Civil and Criminal Cases in Thailand

Civil cases are lawsuits involving contracts and torts. They include commercial disputes, property issues, employment actions, personal disputes and debt collection.

In Thailand, a court of first instance will conduct a preliminary “investigative” hearing to determine whether the case has merit before it can proceed for trial. The judge is the sole arbitrator of the court’s proceedings.

Court of First Instance

The Court of First Instance serves as the starting point for any litigation in Thailand. This level of the court primarily handles civil disputes.

The court system in Thailand is comprised of courts of first instance, appeals courts and the Supreme Court (Dika). Specialized courts are also available, including labor courts, tax courts, family and juvenile courts, and international trade courts. Decisions rendered by these courts can be appealed to the court of appeals or the Supreme Court.

Within the Bangkok metropolitan area, there are three central courts, four provincial courts, and seven Kweang Courts. The Kweang Courts handle both criminal and civil cases with limited jurisdiction, and they feature speedy trials and oral or summarized judgments. Appeals against decisions of the Kweang courts are brought to the Supreme Court.

Court of Appeal

The Court of Appeal (Thai: ) handles all civil cases that are not designated to specialized courts and appeals from a judgment issued by the courts of first instance. The Supreme Court (Thai: , Dika court) is the highest court in Thailand and reviews appeals on questions of law from the Court of Appeal.

The judicial process in Thailand can be long and complex, and criminal litigation in particular can take years to complete. However, an experienced and capable lawyer will be able to work the system to their client’s advantage. They will ensure that the case proceeds smoothly by keeping clients updated on developments, and anticipating the actions of opposing counsel. In addition, they will be able to provide advice on how best to present evidence to the judge.

Court of Military Court

In Thailand, there are many types of courts: district courts, courts of first instance, appeals courts and the Supreme Court or Dika court. In general, losing parties in a trial may file an appeal against the verdict at an appeals court.

The Ministry of Justice is responsible for the administrative works of all courts. However, the judicial affairs and the judicial technical affairs of the Court of Justice are separately managed to ensure that these courts function independently from any political influence.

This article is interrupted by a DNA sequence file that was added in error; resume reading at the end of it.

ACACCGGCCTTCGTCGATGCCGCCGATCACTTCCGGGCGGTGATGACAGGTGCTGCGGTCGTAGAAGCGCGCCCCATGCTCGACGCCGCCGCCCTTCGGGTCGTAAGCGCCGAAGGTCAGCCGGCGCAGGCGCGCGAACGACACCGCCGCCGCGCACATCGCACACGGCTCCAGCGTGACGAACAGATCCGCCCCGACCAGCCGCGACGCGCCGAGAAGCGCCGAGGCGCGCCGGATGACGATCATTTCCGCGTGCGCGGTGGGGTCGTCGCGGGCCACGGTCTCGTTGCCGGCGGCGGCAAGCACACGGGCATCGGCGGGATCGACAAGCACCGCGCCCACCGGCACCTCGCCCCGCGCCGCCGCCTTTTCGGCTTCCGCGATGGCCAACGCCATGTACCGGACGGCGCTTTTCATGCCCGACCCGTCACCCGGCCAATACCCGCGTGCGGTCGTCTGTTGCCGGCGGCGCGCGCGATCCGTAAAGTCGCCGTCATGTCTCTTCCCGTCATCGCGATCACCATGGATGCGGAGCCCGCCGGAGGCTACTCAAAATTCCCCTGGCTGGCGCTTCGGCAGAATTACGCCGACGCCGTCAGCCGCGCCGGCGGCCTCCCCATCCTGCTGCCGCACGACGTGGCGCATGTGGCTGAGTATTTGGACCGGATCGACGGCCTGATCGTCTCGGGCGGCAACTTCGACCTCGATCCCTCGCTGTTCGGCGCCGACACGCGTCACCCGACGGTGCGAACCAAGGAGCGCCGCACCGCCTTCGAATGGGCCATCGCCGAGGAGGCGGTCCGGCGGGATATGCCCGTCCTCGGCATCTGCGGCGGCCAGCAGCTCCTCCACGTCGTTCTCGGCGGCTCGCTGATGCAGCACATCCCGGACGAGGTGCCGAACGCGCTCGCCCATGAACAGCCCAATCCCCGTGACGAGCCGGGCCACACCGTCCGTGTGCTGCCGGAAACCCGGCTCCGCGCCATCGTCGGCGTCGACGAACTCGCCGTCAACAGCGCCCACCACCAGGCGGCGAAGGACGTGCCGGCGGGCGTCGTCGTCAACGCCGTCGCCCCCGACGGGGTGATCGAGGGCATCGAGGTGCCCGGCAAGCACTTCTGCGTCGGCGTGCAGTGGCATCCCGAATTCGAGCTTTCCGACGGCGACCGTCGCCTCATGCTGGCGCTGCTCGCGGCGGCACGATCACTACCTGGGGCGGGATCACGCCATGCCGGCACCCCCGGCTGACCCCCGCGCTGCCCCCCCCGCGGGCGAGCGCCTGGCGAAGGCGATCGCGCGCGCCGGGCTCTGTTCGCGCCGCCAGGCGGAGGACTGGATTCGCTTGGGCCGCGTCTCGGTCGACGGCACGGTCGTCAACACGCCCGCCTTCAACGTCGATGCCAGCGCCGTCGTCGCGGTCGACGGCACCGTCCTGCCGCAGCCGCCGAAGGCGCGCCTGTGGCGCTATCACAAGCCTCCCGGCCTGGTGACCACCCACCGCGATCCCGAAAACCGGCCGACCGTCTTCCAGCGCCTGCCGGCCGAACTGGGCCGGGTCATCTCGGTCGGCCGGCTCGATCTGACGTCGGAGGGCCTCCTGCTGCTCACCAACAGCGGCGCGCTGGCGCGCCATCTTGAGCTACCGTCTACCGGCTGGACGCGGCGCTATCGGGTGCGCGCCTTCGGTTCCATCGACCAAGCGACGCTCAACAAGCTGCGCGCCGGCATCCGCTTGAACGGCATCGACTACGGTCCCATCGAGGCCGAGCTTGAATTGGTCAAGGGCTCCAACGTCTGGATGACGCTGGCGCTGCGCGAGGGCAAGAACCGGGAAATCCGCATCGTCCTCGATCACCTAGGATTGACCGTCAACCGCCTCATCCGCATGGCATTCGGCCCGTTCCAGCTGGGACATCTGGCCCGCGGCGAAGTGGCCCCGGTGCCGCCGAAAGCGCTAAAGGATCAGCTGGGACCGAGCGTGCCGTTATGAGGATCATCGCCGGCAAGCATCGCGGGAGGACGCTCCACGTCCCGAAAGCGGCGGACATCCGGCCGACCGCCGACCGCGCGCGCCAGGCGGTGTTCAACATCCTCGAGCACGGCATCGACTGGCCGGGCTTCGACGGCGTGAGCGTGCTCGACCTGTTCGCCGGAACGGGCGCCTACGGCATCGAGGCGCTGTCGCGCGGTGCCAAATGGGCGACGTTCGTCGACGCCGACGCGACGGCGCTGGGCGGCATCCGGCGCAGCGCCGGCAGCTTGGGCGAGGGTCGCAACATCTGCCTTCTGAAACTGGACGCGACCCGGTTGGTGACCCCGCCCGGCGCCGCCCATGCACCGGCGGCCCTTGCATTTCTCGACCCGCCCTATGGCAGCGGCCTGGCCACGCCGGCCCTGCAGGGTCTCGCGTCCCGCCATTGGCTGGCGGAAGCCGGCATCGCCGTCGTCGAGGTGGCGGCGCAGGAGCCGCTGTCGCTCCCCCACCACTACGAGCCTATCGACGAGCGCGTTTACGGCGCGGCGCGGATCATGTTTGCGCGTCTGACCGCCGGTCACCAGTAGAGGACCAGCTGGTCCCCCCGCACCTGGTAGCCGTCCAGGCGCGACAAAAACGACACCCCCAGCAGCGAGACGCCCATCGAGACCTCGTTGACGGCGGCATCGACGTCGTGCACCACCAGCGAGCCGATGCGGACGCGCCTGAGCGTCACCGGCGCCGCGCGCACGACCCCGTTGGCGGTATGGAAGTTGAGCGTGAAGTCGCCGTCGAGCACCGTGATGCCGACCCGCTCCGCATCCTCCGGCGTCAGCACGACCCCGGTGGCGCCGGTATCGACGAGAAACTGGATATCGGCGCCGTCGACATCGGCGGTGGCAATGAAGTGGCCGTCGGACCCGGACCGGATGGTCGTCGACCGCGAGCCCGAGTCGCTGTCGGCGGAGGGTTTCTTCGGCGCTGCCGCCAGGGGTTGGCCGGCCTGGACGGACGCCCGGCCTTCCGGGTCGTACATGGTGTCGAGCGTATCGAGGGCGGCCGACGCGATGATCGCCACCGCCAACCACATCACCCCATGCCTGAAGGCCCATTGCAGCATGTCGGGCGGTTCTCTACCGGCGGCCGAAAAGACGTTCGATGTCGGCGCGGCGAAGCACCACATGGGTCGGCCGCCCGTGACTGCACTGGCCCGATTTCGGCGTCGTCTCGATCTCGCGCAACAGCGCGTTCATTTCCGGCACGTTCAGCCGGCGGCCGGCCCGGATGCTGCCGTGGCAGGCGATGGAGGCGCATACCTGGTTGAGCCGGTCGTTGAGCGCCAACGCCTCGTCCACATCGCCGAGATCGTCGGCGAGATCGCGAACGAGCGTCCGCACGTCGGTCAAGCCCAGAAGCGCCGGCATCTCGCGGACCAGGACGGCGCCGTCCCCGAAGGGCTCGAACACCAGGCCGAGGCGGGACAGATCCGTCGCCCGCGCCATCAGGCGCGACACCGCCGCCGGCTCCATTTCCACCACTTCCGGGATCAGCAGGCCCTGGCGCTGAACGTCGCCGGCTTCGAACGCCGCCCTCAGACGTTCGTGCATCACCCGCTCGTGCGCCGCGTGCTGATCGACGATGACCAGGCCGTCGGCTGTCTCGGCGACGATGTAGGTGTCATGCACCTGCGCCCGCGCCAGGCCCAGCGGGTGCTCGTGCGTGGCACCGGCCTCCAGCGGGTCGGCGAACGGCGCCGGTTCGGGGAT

In Thailand, civilians charged with lese majeste offences or accused of a crime that could be interpreted as insulting the monarchy have been put on trial in military courts. This is a violation of their right to a fair trial. Furthermore, it has been reported that military courts often delay the issuance of a witness examination date and thus make it difficult for witnesses to prepare for their testimonies.

Constitutional Court

The Constitutional Court, whose members are appointed by the King and serve one seven-year term, has largely been active in validating the constitutional framework laid down by the junta. The Court has ruled on a wide range of issues, including referendums, royal decrees, draft legislation and political parties.

In its 7 March ruling on the Thai Raksa Chart Party, it used the concept of militant democracy (defined as “self-defending democracy”) to build its constitutional interpretation. It argued that allowing the Princess, stripped of her royal titles, to run for office would undermine democracy and turn Thailand into a ruling monarchy.

The Court has gained an ambivalent reputation in the field of comparative constitutional law for its power to dissolve political parties and invalidate elections in the name of protecting democracy. It has also used its authority to silence critics of the junta with the use of lese-majeste and computer crime laws.

Provincial Courts

The court system in Thailand is based on the Constitution and statutes. It consists of courts of first instance (Courts of First Instance), Courts of Appeal and the Supreme Court.

The judicial branch acts as a check on the Executive and Legislative branches of government. It also serves to ensure that law is upheld and applied equally.

The court system in Thailand varies greatly from that of other jurisdictions and is very different from Canadian legal practice. It does not use the continuous trial method and pleadings are submitted in the native language. Testimonial and documentary evidence in a foreign language must be translated into Thai. The prosecutors present evidence to establish the guilt of an accused and request the court to punish him or her in accordance with the provisions of the law.

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